UP TO a hundred Scottish plumbing businesses face paying potentially ruinous bills in order to ensure a pension scheme they may no longer have any connection which has enough money to meet its future obligations.

The multi-employer Plumbing & Mechanical Services (UK) Industry Pension Scheme is seeking to recover so-called Section 75 debts from a total of 200 employers, half of whom are based in Scotland and many of whom no longer employ any scheme members.

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The money is being collected from the owners of businesses that have exited the scheme either because their firm has ceased trading or the staff they were contributing for have left their employment, with individual sums expected to range from a few thousand to several million pounds.

The scheme’s chief executive Kate Yates said the debts are due under legislation introduced in 2005 that was designed to protect pensioners whose employer had gone bust. The debts have been repeatedly triggered in the plumbing scheme due to the high number of employers that have used it over the years.

“Unfortunately employer debt legislation is a case of well-intentioned legislation having unintended consequences because the sums of money employers are being asked to pay are quite large,” she said.

“We have a staggering amount of orphan liabilities, which relate to employers who are no longer contributing - about 4,000 employers in total have used the scheme.

“A debt is triggered when an employer winds up, goes insolvent or when their last employee leaves the scheme, but some that have triggered a debt may still be contributing to the scheme.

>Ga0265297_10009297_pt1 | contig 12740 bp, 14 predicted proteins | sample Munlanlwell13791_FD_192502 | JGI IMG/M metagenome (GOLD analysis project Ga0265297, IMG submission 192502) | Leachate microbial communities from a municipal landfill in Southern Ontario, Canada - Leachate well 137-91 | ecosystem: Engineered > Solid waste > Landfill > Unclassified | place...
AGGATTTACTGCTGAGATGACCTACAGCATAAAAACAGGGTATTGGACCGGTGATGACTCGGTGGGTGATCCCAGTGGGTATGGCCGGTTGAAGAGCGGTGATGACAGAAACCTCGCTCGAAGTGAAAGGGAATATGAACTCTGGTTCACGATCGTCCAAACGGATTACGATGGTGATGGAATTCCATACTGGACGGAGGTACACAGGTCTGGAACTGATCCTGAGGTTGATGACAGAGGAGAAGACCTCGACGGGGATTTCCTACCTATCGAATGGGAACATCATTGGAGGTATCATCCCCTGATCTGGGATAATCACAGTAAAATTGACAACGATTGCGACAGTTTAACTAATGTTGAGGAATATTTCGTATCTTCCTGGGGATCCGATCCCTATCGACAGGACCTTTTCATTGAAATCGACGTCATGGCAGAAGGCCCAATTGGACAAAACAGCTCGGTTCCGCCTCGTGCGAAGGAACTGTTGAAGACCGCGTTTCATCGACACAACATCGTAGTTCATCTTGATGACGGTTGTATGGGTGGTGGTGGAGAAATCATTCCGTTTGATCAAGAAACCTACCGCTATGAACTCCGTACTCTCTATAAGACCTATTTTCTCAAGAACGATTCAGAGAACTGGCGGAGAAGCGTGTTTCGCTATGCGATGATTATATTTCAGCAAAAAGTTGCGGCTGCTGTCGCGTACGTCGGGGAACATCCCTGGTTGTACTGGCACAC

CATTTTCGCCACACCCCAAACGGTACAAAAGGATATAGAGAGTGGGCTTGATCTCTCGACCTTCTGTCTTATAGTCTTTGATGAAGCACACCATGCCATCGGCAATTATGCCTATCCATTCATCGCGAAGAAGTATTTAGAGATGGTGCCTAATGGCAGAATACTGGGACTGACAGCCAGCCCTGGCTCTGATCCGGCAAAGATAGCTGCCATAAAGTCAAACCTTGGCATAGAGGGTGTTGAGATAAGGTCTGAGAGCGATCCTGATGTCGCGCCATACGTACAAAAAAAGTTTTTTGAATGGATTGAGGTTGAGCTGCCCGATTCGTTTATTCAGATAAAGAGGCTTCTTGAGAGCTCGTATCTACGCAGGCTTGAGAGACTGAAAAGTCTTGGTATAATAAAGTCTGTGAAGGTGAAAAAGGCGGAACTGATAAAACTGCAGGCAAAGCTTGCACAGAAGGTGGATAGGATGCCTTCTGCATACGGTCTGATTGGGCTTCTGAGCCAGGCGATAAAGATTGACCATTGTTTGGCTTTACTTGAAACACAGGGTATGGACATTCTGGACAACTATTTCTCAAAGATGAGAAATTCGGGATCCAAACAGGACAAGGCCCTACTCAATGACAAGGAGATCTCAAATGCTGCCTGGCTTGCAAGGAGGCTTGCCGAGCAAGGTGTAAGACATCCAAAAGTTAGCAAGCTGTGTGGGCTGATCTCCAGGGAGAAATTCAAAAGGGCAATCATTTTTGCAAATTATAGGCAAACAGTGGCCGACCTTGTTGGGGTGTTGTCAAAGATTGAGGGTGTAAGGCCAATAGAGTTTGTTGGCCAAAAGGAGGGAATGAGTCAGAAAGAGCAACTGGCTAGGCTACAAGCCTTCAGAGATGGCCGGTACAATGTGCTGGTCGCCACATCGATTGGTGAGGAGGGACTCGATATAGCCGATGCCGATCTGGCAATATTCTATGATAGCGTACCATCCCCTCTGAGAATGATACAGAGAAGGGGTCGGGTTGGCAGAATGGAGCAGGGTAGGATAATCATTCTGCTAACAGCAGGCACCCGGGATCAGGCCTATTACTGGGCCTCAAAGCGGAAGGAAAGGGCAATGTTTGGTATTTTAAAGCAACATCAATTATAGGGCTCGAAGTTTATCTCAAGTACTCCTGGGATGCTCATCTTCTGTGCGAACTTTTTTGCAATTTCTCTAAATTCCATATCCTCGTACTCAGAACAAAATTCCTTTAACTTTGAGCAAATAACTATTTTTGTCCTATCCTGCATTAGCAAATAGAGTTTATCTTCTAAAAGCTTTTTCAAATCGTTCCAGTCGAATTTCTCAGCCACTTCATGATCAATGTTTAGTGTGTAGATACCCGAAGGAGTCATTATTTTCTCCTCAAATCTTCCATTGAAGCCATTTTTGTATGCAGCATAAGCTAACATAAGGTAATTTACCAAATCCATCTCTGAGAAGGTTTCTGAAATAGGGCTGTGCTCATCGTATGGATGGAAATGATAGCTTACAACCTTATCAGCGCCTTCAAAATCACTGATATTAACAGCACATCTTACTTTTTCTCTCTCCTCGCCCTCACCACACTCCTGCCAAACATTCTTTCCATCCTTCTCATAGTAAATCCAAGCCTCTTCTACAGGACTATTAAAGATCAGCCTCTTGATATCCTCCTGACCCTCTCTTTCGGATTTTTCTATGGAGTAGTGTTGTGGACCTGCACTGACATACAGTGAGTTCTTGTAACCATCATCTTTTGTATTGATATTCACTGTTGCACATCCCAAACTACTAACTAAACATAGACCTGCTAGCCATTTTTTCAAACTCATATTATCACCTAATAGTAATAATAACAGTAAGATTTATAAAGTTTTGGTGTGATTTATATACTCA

“A number of employers are very small and might only have one or two plumbers. They might have someone leave and then have a gap before someone else joins them - that gap would trigger a debt.”

Up until now the scheme has not collected any of these debts, with Ms Yates noting that its trustees, who had lobbied the Government for a change in the law, previously felt the cost of doing so would be disproportionately high. They are looking to collect the debts now because the scheme, which has 9,000 members in Scotland and 26,000 in the rest of the UK, is expected to close to future accruals later this year.

Fiona Hodgson, chief executive of the Scottish and Northern Ireland Plumbing Employers’ Federation (SNIPEF), said the move has “naturally raised serious concerns for our members”.

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“The impact of Section 75 has the potential to be devastating for local businesses and the wider community, with the possibility of huge Section 75 debts looming over businesses who were simply trying to be good employers by providing a pension for their employees,” she said.

Affected businesses will start receiving demand letters between now and the end of June, although Ms Yates said that the scheme does not intend to collect every debt it issues a notice for. Where the sums are small, for example, it will be unlikely to seek payment.

Meanwhile, the 350 firms that currently contribute to the £2 billion scheme, 160 of which are based in Scotland, will have to find alternative pension arrangements for their employees if the scheme closes to future accruals this summer as planned.

Peter Mutch of law firm Aberdein Considine said that in addition to sourcing a defined contribution pension for their staff, employers will have to arrange benefits such as death in service cover that have until now been provided by the defined benefit scheme.

Changes are being made to the pension because, while it has the funds to meet all its existing liabilities, contributions from non-retired members would have to rise significantly in order for it to honour any further accruals.

Trade union Unite is refusing to back the plan until it gets assurances about the level of contributions employers will pay into an alternative scheme.

Its representative Bernard McAulay said: “This has been the jewel in the crown of pension schemes in the construction industry.

“Our members have contributed to it, they are very proud of it and it’s something they don’t want to lose.

“We’re doing our best to make sure that what comes into being goes a long way to matching the industry standards.”